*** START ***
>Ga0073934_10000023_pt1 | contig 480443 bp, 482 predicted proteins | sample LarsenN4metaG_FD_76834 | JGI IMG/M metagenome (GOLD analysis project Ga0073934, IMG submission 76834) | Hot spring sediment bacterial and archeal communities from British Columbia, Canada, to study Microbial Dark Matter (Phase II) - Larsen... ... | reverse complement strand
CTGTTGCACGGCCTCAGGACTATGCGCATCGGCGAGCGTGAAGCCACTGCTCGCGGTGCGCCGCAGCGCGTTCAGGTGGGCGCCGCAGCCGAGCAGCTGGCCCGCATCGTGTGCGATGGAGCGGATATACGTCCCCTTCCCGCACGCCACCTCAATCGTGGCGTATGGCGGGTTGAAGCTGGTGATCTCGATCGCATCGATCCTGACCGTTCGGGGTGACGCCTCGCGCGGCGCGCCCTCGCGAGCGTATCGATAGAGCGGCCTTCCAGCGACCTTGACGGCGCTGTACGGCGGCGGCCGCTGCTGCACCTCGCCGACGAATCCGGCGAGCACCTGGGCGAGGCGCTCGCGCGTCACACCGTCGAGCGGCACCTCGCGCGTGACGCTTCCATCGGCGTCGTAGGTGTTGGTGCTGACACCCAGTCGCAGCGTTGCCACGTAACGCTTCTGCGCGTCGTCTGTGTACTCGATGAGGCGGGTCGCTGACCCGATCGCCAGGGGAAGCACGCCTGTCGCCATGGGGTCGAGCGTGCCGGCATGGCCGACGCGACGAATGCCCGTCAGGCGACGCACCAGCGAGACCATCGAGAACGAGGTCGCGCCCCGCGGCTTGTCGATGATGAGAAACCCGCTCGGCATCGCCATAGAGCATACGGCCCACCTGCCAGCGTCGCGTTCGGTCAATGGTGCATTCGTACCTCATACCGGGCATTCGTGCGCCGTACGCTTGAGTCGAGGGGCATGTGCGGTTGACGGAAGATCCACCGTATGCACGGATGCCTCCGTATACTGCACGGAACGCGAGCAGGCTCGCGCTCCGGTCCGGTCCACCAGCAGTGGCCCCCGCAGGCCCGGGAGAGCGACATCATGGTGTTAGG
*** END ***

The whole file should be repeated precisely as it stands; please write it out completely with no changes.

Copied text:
>Ga0073934_10000023_pt1 | contig 480443 bp, 482 predicted proteins | sample LarsenN4metaG_FD_76834 | JGI IMG/M metagenome (GOLD analysis project Ga0073934, IMG submission 76834) | Hot spring sediment bacterial and archeal communities from British Columbia, Canada, to study Microbial Dark Matter (Phase II) - Larsen... ... | reverse complement strand
CTGTTGCACGGCCTCAGGACTATGCGCATCGGCGAGCGTGAAGCCACTGCTCGCGGTGCGCCGCAGCGCGTTCAGGTGGGCGCCGCAGCCGAGCAGCTGGCCCGCATCGTGTGCGATGGAGCGGATATACGTCCCCTTCCCGCACGCCACCTCAATCGTGGCGTATGGCGGGTTGAAGCTGGTGATCTCGATCGCATCGATCCTGACCGTTCGGGGTGACGCCTCGCGCGGCGCGCCCTCGCGAGCGTATCGATAGAGCGGCCTTCCAGCGACCTTGACGGCGCTGTACGGCGGCGGCCGCTGCTGCACCTCGCCGACGAATCCGGCGAGCACCTGGGCGAGGCGCTCGCGCGTCACACCGTCGAGCGGCACCTCGCGCGTGACGCTTCCATCGGCGTCGTAGGTGTTGGTGCTGACACCCAGTCGCAGCGTTGCCACGTAACGCTTCTGCGCGTCGTCTGTGTACTCGATGAGGCGGGTCGCTGACCCGATCGCCAGGGGAAGCACGCCTGTCGCCATGGGGTCGAGCGTGCCGGCATGGCCGACGCGACGAATGCCCGTCAGGCGACGCACCAGCGAGACCATCGAGAACGAGGTCGCGCCCCGCGGCTTGTCGATGATGAGAAACCCGCTCGGCATCGCCATAGAGCATACGGCCCACCTGCCAGCGTCGCGTTCGGTCAATGGTGCATTCGTACCTCATACCGGGCATTCGTGCGCCGTACGCTTGAGTCGAGGGGCATGTGCGGTTGACGGAAGATCCACCGTATGCACGGATGCCTCCGTATACTGCACGGAACGCGAGCAGGCTCGCGCTCCGGTCCGGTCCACCAGCAGTGGCCCCCGCAGGCCCGGGAGAGCGACATCATGGTGTTAGG